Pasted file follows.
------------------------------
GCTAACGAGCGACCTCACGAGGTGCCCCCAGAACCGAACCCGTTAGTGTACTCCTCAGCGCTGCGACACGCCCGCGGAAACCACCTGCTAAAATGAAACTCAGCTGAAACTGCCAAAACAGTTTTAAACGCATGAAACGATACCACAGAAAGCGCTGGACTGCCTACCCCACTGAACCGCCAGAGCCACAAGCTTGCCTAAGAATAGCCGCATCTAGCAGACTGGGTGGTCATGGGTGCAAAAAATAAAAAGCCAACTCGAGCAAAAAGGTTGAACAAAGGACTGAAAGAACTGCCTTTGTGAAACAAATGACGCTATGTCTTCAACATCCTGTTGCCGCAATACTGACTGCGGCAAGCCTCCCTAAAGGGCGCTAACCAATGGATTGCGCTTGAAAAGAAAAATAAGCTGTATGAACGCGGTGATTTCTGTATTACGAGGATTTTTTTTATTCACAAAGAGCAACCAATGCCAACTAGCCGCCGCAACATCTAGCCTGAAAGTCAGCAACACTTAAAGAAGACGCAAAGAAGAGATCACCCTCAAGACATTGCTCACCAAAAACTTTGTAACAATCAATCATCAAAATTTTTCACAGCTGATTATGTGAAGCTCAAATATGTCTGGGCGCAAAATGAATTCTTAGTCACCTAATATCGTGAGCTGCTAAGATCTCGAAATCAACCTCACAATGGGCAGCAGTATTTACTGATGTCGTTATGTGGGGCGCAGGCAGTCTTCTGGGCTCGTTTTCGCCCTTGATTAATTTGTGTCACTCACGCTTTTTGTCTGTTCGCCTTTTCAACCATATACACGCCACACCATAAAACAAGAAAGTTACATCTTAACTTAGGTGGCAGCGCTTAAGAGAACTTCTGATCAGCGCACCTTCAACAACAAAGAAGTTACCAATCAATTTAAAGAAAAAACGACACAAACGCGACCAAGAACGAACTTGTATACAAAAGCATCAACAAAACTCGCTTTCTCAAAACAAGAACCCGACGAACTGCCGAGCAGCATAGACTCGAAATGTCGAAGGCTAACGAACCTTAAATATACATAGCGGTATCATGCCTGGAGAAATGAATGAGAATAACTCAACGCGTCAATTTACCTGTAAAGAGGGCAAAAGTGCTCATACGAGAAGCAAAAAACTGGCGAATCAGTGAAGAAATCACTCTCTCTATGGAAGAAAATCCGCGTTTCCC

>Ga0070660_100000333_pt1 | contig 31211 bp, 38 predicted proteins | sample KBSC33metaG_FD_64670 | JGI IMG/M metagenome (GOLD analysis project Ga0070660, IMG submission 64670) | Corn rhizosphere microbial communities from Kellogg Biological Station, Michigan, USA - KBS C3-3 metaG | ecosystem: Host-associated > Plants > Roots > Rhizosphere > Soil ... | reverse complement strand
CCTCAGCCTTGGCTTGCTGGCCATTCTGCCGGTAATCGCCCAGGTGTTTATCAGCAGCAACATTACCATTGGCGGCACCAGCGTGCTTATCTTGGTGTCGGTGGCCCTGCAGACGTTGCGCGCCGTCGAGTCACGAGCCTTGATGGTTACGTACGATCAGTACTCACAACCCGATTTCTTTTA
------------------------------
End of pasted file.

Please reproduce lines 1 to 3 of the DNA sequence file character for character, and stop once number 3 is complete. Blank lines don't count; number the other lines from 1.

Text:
GCTAACGAGCGACCTCACGAGGTGCCCCCAGAACCGAACCCGTTAGTGTACTCCTCAGCGCTGCGACACGCCCGCGGAAACCACCTGCTAAAATGAAACTCAGCTGAAACTGCCAAAACAGTTTTAAACGCATGAAACGATACCACAGAAAGCGCTGGACTGCCTACCCCACTGAACCGCCAGAGCCACAAGCTTGCCTAAGAATAGCCGCATCTAGCAGACTGGGTGGTCATGGGTGCAAAAAATAAAAAGCCAACTCGAGCAAAAAGGTTGAACAAAGGACTGAAAGAACTGCCTTTGTGAAACAAATGACGCTATGTCTTCAACATCCTGTTGCCGCAATACTGACTGCGGCAAGCCTCCCTAAAGGGCGCTAACCAATGGATTGCGCTTGAAAAGAAAAATAAGCTGTATGAACGCGGTGATTTCTGTATTACGAGGATTTTTTTTATTCACAAAGAGCAACCAATGCCAACTAGCCGCCGCAACATCTAGCCTGAAAGTCAGCAACACTTAAAGAAGACGCAAAGAAGAGATCACCCTCAAGACATTGCTCACCAAAAACTTTGTAACAATCAATCATCAAAATTTTTCACAGCTGATTATGTGAAGCTCAAATATGTCTGGGCGCAAAATGAATTCTTAGTCACCTAATATCGTGAGCTGCTAAGATCTCGAAATCAACCTCACAATGGGCAGCAGTATTTACTGATGTCGTTATGTGGGGCGCAGGCAGTCTTCTGGGCTCGTTTTCGCCCTTGATTAATTTGTGTCACTCACGCTTTTTGTCTGTTCGCCTTTTCAACCATATACACGCCACACCATAAAACAAGAAAGTTACATCTTAACTTAGGTGGCAGCGCTTAAGAGAACTTCTGATCAGCGCACCTTCAACAACAAAGAAGTTACCAATCAATTTAAAGAAAAAACGACACAAACGCGACCAAGAACGAACTTGTATACAAAAGCATCAACAAAACTCGCTTTCTCAAAACAAGAACCCGACGAACTGCCGAGCAGCATAGACTCGAAATGTCGAAGGCTAACGAACCTTAAATATACATAGCGGTATCATGCCTGGAGAAATGAATGAGAATAACTCAACGCGTCAATTTACCTGTAAAGAGGGCAAAAGTGCTCATACGAGAAGCAAAAAACTGGCGAATCAGTGAAGAAATCACTCTCTCTATGGAAGAAAATCCGCGTTTCCC

>Ga0070660_100000333_pt1 | contig 31211 bp, 38 predicted proteins | sample KBSC33metaG_FD_64670 | JGI IMG/M metagenome (GOLD analysis project Ga0070660, IMG submission 64670) | Corn rhizosphere microbial communities from Kellogg Biological Station, Michigan, USA - KBS C3-3 metaG | ecosystem: Host-associated > Plants > Roots > Rhizosphere > Soil ... | reverse complement strand
CCTCAGCCTTGGCTTGCTGGCCATTCTGCCGGTAATCGCCCAGGTGTTTATCAGCAGCAACATTACCATTGGCGGCACCAGCGTGCTTATCTTGGTGTCGGTGGCCCTGCAGACGTTGCGCGCCGTCGAGTCACGAGCCTTGATGGTTACGTACGATCAGTACTCACAACCCGATTTCTTTTA